20. Sep 26, 2013 #19
    I've been following the thread with interest (I already have what I needed) and just thought
    I'd mention my researches suggest there is as much "contract protecting" waffle involved in fusion as there is in
    many other areas of "science."

    This page http://www.efda.org/fusion/ in particular is very dissapointing. It reads like a schoolboys
    homework project to promote a favourite toy. The figures (both of them) mentioned are very much at odds
    with the infromation I've gleaned by asking specific questions in places I trust.

    There is also the matter of fusion being sold as a "clean and safe" alternative to fission. It seems that
    is being oversold too.

    I'm willing to bet it will be at least another 100 years before any significant contribution is made
    by any nuclear fusion technology.

    And that presents us with serious problems - not least of which is world war three as the rush
    for arctic fossil fuels gets out of hand.

    Whilst it all looks a lot better than building fission reactors I am no longer convinced it will be the
    solution we need. Unfortunately I can't see a viable alternative. And that seems to be its only selling point.
  21. Sep 26, 2013 #20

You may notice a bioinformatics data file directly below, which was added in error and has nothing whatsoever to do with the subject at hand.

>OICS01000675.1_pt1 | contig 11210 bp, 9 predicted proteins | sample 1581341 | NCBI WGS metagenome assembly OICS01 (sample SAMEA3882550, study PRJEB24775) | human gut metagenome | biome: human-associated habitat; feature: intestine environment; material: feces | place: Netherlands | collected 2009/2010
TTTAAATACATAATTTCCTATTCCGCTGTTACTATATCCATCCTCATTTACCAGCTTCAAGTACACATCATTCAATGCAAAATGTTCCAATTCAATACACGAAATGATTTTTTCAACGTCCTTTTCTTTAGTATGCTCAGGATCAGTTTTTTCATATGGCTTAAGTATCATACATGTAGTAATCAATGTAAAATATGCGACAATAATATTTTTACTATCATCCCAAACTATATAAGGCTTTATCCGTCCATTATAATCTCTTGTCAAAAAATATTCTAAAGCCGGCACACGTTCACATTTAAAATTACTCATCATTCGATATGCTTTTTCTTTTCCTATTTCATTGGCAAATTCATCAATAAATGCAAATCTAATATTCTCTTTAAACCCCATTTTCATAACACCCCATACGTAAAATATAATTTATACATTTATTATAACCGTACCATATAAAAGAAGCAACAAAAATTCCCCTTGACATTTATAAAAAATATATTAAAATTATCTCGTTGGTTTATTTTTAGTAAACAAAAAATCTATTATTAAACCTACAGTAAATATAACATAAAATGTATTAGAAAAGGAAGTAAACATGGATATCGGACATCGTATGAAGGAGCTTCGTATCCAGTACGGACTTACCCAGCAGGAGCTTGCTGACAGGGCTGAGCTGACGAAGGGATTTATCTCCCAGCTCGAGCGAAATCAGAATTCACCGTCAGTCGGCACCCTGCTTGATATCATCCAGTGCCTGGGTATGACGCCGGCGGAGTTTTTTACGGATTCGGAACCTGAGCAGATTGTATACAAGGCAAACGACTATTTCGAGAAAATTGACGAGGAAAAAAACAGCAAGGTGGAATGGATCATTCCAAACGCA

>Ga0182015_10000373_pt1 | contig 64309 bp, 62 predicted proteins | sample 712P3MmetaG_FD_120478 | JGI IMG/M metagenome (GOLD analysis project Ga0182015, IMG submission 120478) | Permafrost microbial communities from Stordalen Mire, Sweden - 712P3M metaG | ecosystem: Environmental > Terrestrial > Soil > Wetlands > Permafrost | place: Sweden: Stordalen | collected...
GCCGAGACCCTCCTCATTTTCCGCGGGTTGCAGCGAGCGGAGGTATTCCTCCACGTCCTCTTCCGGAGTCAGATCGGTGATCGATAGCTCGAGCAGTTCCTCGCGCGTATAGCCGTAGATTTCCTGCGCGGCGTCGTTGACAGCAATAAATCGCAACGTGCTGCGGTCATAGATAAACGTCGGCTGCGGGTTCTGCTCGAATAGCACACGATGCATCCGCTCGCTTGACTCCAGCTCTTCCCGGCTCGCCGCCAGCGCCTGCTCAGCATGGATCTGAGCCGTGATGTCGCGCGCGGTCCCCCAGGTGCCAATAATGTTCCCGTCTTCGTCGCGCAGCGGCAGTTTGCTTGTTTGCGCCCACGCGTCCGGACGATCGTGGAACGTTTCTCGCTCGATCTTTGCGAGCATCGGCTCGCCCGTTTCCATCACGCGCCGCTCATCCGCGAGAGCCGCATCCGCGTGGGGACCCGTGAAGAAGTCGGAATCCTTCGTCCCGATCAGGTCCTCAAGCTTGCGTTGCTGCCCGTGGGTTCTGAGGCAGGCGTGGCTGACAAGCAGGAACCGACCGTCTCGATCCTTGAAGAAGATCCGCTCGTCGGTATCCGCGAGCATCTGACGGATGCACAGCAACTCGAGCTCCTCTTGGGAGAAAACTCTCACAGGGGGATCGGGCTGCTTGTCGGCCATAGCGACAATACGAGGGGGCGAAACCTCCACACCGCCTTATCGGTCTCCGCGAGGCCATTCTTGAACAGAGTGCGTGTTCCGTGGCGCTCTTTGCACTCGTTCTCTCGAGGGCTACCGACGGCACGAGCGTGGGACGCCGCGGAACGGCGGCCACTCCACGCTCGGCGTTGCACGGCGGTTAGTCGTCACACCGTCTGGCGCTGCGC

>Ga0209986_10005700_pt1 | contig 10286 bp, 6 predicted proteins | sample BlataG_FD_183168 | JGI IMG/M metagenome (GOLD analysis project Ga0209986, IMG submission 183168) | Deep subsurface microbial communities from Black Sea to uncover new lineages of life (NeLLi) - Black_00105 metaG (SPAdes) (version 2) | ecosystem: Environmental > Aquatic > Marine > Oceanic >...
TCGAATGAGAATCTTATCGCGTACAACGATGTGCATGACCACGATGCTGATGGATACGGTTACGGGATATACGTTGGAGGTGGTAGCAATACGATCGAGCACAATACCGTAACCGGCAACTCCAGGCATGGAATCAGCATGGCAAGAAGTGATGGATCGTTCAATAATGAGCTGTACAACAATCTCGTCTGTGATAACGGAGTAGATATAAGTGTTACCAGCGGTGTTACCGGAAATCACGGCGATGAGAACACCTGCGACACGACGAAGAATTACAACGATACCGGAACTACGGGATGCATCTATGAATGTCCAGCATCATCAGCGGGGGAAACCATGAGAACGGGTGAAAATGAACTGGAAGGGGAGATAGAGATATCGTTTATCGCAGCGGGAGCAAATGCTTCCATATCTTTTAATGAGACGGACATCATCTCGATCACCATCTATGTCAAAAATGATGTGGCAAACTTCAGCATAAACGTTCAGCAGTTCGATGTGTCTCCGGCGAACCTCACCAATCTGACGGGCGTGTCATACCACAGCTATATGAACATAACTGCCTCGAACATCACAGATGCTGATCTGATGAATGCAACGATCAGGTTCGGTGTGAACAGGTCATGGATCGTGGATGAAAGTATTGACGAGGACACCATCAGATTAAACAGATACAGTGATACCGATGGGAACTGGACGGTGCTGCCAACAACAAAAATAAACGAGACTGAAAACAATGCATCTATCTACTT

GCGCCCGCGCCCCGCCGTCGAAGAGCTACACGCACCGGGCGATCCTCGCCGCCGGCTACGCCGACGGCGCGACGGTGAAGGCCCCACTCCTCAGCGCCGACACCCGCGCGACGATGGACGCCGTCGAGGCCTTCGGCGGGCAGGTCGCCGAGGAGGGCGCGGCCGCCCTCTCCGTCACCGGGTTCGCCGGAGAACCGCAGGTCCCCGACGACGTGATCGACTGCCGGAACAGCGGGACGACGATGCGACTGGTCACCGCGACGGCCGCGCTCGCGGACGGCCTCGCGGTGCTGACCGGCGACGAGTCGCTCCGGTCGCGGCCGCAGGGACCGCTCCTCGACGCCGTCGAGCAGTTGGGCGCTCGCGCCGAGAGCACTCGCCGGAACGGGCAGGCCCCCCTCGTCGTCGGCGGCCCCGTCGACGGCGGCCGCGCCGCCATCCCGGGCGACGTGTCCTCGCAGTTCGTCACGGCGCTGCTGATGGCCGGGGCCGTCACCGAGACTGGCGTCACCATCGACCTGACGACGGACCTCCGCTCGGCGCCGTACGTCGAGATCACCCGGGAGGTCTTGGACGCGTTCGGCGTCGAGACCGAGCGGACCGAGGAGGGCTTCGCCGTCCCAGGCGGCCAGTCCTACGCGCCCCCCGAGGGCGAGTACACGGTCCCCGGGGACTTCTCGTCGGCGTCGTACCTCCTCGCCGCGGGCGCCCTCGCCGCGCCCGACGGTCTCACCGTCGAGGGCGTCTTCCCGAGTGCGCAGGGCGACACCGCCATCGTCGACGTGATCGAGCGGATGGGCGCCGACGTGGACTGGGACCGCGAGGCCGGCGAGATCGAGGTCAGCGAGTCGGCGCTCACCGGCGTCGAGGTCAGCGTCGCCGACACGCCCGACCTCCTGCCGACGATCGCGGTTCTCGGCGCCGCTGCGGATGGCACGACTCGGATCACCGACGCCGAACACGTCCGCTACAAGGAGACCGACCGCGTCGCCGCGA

brenan, I'm sorry to see you end up with such a disappointed view of fusion, so will attempt to very briefly address your individual conclusions:

    1. "contract protecting" - indeed. Sadly the nature of things when applying for limited funding in today's economic climate. It's worth digging through the dross and surface "polish" however. There are roughly
    1000 people here at Culham who depend on the often fickle short-term views of European and global
    governments for the security of their work and careers!

    2. The EFDA website - (Being careful, since they indirectly pay much of my salary!) Think carefully about the intended audience of this particular page, in the light of where it's coming from. Enthusiasm and simplicity are necessary for many non-specialist readers. Remember too that those writing these documents and proposals are often scientists first and communicators second (or third!). In the case of organisations like EFDA, add the fact that there aren't all that many native English speakers working there.